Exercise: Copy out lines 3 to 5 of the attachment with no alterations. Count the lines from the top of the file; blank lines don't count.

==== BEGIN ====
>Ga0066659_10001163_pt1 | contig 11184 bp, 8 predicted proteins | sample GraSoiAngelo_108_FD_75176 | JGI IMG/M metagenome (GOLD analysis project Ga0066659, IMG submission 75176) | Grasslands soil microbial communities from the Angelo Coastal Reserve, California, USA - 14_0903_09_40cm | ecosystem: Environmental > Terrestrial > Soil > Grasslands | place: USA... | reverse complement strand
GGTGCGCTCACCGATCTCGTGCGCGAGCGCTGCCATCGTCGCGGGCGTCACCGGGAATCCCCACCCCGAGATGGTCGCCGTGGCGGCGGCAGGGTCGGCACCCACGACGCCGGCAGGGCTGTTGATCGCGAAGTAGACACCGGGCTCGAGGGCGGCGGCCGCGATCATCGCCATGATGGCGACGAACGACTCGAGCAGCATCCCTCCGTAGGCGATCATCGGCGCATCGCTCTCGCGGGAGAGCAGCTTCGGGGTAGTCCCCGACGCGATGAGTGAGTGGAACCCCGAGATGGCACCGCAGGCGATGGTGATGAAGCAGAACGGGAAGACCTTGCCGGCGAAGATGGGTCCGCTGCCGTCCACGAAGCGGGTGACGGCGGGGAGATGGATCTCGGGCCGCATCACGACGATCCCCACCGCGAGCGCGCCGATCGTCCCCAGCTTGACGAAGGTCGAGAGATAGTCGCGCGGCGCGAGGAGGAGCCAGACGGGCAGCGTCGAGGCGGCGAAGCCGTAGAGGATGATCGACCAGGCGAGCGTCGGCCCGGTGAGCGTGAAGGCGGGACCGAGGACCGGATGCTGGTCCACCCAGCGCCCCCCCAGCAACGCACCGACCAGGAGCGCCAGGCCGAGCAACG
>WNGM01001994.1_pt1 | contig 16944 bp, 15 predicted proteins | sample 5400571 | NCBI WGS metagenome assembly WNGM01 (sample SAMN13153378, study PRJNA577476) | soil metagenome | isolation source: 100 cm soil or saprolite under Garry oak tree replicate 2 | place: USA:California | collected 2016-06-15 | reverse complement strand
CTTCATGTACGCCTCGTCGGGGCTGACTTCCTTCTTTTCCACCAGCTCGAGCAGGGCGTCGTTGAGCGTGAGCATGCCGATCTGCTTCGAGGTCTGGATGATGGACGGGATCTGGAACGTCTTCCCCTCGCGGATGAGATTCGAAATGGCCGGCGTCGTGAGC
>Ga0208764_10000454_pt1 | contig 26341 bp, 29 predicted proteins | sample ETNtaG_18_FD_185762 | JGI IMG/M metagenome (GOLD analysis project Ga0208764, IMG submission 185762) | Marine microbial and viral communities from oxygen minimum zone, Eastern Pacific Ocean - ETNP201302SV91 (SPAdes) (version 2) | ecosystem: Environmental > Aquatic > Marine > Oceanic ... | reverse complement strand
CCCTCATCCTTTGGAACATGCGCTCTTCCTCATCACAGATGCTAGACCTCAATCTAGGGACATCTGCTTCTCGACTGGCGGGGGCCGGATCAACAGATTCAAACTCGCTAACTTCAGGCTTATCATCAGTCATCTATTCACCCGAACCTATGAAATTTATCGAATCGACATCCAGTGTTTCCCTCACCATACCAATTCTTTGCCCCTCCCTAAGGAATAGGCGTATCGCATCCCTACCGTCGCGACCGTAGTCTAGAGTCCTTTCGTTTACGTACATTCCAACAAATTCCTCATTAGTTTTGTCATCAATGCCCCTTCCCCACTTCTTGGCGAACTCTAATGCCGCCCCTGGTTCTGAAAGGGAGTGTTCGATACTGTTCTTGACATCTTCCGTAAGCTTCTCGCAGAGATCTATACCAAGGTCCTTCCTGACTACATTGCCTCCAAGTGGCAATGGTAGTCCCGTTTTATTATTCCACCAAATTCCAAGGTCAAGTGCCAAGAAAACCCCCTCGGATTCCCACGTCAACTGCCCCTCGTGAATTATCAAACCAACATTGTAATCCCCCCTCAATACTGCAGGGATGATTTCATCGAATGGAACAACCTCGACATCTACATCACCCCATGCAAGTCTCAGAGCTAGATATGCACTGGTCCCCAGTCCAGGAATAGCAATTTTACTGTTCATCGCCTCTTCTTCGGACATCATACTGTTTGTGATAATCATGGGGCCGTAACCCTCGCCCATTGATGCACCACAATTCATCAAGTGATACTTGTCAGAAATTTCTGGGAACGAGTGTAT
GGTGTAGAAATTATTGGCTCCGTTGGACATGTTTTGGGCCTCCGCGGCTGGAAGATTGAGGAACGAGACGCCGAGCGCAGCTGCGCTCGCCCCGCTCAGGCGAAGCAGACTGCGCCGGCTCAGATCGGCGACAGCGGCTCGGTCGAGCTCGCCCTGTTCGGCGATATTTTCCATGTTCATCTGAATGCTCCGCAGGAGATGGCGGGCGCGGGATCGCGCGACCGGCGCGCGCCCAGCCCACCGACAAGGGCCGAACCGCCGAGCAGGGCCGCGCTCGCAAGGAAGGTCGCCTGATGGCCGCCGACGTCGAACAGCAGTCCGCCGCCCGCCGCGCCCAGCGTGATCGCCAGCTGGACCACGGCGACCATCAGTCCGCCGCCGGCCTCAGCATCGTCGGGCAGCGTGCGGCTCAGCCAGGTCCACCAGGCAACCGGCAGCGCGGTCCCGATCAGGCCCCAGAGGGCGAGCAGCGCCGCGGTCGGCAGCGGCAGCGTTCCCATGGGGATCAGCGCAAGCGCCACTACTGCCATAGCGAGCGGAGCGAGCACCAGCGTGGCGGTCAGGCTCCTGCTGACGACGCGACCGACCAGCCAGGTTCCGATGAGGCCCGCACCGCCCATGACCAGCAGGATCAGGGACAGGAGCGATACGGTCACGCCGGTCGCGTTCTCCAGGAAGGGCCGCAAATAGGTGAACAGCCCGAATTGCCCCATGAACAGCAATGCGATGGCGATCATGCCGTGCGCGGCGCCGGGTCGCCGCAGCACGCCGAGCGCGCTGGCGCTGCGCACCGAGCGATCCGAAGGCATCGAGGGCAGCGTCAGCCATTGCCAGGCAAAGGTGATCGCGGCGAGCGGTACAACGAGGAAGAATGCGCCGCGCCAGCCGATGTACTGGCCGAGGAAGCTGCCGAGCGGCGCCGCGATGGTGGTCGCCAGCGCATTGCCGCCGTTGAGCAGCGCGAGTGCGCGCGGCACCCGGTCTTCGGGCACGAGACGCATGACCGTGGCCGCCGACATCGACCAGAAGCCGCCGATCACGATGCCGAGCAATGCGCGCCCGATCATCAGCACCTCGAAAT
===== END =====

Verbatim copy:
>WNGM01001994.1_pt1 | contig 16944 bp, 15 predicted proteins | sample 5400571 | NCBI WGS metagenome assembly WNGM01 (sample SAMN13153378, study PRJNA577476) | soil metagenome | isolation source: 100 cm soil or saprolite under Garry oak tree replicate 2 | place: USA:California | collected 2016-06-15 | reverse complement strand
CTTCATGTACGCCTCGTCGGGGCTGACTTCCTTCTTTTCCACCAGCTCGAGCAGGGCGTCGTTGAGCGTGAGCATGCCGATCTGCTTCGAGGTCTGGATGATGGACGGGATCTGGAACGTCTTCCCCTCGCGGATGAGATTCGAAATGGCCGGCGTCGTGAGC
>Ga0208764_10000454_pt1 | contig 26341 bp, 29 predicted proteins | sample ETNtaG_18_FD_185762 | JGI IMG/M metagenome (GOLD analysis project Ga0208764, IMG submission 185762) | Marine microbial and viral communities from oxygen minimum zone, Eastern Pacific Ocean - ETNP201302SV91 (SPAdes) (version 2) | ecosystem: Environmental > Aquatic > Marine > Oceanic ... | reverse complement strand